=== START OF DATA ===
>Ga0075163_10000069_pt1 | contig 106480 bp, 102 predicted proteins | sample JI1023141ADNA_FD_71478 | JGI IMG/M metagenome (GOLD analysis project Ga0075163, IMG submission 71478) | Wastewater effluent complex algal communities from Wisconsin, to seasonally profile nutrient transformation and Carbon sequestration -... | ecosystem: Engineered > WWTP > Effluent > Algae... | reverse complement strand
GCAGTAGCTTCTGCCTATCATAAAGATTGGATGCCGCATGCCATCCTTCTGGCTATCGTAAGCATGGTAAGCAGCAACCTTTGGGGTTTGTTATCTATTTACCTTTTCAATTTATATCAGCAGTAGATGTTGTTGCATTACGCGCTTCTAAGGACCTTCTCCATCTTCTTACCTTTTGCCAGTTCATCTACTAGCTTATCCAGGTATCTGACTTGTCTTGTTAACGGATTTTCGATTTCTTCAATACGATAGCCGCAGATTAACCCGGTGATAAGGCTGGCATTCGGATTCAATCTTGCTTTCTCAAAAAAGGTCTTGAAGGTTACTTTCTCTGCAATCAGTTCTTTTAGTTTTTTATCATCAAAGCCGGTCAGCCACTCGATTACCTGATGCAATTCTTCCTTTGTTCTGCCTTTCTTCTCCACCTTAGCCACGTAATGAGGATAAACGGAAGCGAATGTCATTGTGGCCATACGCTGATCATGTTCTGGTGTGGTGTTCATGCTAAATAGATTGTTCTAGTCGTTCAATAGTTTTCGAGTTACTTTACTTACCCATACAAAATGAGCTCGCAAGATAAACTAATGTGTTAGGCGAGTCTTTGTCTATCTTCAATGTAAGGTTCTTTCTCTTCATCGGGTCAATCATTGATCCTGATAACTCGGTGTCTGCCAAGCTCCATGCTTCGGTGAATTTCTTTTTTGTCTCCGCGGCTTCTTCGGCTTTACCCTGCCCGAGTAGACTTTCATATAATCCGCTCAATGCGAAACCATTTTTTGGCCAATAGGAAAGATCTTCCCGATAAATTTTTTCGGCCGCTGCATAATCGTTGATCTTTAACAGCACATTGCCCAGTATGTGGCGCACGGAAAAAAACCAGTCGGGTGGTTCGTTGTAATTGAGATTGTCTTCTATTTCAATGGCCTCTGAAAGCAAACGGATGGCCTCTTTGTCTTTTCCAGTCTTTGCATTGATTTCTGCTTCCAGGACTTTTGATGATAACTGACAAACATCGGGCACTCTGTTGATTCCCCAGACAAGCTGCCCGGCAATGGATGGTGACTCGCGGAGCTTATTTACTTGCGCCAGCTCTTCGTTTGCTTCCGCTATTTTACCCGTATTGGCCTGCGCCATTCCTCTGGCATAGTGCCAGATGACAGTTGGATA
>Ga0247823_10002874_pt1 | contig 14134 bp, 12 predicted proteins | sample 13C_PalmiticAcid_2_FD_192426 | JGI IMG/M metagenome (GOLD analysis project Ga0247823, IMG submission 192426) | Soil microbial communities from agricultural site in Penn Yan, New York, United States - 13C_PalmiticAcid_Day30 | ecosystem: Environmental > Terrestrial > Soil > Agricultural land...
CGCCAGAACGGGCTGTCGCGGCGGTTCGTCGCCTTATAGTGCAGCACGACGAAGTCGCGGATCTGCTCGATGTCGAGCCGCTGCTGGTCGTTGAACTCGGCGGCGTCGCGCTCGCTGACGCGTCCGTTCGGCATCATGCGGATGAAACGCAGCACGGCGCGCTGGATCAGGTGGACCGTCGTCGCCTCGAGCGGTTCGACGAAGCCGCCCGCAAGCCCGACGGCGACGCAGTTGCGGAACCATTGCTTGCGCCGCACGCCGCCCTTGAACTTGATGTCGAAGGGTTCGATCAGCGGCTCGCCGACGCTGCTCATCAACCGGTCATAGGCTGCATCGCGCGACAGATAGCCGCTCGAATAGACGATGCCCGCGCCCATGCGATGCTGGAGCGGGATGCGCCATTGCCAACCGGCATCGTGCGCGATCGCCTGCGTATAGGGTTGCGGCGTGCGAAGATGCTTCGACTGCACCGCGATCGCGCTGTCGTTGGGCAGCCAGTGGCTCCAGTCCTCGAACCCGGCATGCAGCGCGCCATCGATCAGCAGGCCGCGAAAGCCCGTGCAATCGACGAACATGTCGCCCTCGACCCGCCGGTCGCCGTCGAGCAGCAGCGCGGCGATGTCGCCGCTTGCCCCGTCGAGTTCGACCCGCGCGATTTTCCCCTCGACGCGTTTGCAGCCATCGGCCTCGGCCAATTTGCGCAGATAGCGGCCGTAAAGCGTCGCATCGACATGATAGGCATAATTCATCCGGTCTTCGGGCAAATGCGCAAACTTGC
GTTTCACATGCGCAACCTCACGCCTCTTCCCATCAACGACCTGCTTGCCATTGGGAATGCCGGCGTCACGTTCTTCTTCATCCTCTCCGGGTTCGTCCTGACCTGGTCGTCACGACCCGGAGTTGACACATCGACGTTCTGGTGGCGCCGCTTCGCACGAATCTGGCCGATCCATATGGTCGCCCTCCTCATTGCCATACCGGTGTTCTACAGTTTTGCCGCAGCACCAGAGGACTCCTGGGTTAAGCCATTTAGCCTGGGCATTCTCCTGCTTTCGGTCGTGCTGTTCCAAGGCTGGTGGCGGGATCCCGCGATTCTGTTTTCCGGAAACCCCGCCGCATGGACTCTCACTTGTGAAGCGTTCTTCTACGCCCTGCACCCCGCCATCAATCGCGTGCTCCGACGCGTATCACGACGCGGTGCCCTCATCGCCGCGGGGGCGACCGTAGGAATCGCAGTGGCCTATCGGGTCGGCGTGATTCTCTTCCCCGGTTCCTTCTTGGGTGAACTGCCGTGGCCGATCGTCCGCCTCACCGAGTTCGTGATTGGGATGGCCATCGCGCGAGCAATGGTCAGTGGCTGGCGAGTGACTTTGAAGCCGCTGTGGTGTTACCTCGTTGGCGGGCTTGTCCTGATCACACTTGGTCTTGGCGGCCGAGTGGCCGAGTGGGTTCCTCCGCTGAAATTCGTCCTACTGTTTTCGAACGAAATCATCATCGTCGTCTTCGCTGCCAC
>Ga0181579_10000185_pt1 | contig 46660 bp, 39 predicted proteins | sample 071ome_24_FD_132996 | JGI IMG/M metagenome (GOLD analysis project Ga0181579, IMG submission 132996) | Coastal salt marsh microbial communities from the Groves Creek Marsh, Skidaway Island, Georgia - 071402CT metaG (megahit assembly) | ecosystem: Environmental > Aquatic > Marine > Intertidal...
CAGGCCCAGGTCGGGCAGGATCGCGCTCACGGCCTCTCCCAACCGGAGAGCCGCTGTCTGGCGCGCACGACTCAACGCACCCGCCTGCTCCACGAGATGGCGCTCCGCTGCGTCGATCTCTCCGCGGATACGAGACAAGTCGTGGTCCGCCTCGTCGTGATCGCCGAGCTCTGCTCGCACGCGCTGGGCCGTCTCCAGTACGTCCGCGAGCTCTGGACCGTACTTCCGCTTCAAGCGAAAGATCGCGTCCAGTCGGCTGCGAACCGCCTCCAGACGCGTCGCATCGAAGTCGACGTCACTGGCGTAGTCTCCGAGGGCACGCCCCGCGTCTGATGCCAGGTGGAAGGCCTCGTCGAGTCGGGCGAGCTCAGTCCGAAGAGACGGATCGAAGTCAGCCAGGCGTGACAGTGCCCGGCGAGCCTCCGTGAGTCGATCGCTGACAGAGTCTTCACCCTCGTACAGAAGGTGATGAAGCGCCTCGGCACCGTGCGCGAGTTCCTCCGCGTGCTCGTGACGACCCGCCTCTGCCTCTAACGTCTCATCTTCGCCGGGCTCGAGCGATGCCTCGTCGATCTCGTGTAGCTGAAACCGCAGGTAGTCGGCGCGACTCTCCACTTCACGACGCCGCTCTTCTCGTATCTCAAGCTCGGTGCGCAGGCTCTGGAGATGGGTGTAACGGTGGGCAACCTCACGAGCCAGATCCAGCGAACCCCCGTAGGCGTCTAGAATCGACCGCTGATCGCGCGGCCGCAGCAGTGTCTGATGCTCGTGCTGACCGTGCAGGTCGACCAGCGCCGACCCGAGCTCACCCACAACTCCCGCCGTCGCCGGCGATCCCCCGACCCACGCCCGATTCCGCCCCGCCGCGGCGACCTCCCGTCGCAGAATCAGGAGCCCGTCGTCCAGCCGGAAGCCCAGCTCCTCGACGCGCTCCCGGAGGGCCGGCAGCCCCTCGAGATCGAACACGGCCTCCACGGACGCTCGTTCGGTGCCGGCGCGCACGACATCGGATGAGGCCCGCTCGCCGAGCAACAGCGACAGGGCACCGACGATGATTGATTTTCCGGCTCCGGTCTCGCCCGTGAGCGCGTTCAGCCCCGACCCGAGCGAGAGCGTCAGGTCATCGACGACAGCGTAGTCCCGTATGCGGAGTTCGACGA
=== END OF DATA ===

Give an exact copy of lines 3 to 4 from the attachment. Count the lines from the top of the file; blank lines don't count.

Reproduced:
>Ga0247823_10002874_pt1 | contig 14134 bp, 12 predicted proteins | sample 13C_PalmiticAcid_2_FD_192426 | JGI IMG/M metagenome (GOLD analysis project Ga0247823, IMG submission 192426) | Soil microbial communities from agricultural site in Penn Yan, New York, United States - 13C_PalmiticAcid_Day30 | ecosystem: Environmental > Terrestrial > Soil > Agricultural land...
CGCCAGAACGGGCTGTCGCGGCGGTTCGTCGCCTTATAGTGCAGCACGACGAAGTCGCGGATCTGCTCGATGTCGAGCCGCTGCTGGTCGTTGAACTCGGCGGCGTCGCGCTCGCTGACGCGTCCGTTCGGCATCATGCGGATGAAACGCAGCACGGCGCGCTGGATCAGGTGGACCGTCGTCGCCTCGAGCGGTTCGACGAAGCCGCCCGCAAGCCCGACGGCGACGCAGTTGCGGAACCATTGCTTGCGCCGCACGCCGCCCTTGAACTTGATGTCGAAGGGTTCGATCAGCGGCTCGCCGACGCTGCTCATCAACCGGTCATAGGCTGCATCGCGCGACAGATAGCCGCTCGAATAGACGATGCCCGCGCCCATGCGATGCTGGAGCGGGATGCGCCATTGCCAACCGGCATCGTGCGCGATCGCCTGCGTATAGGGTTGCGGCGTGCGAAGATGCTTCGACTGCACCGCGATCGCGCTGTCGTTGGGCAGCCAGTGGCTCCAGTCCTCGAACCCGGCATGCAGCGCGCCATCGATCAGCAGGCCGCGAAAGCCCGTGCAATCGACGAACATGTCGCCCTCGACCCGCCGGTCGCCGTCGAGCAGCAGCGCGGCGATGTCGCCGCTTGCCCCGTCGAGTTCGACCCGCGCGATTTTCCCCTCGACGCGTTTGCAGCCATCGGCCTCGGCCAATTTGCGCAGATAGCGGCCGTAAAGCGTCGCATCGACATGATAGGCATAATTCATCCGGTCTTCGGGCAAATGCGCAAACTTGC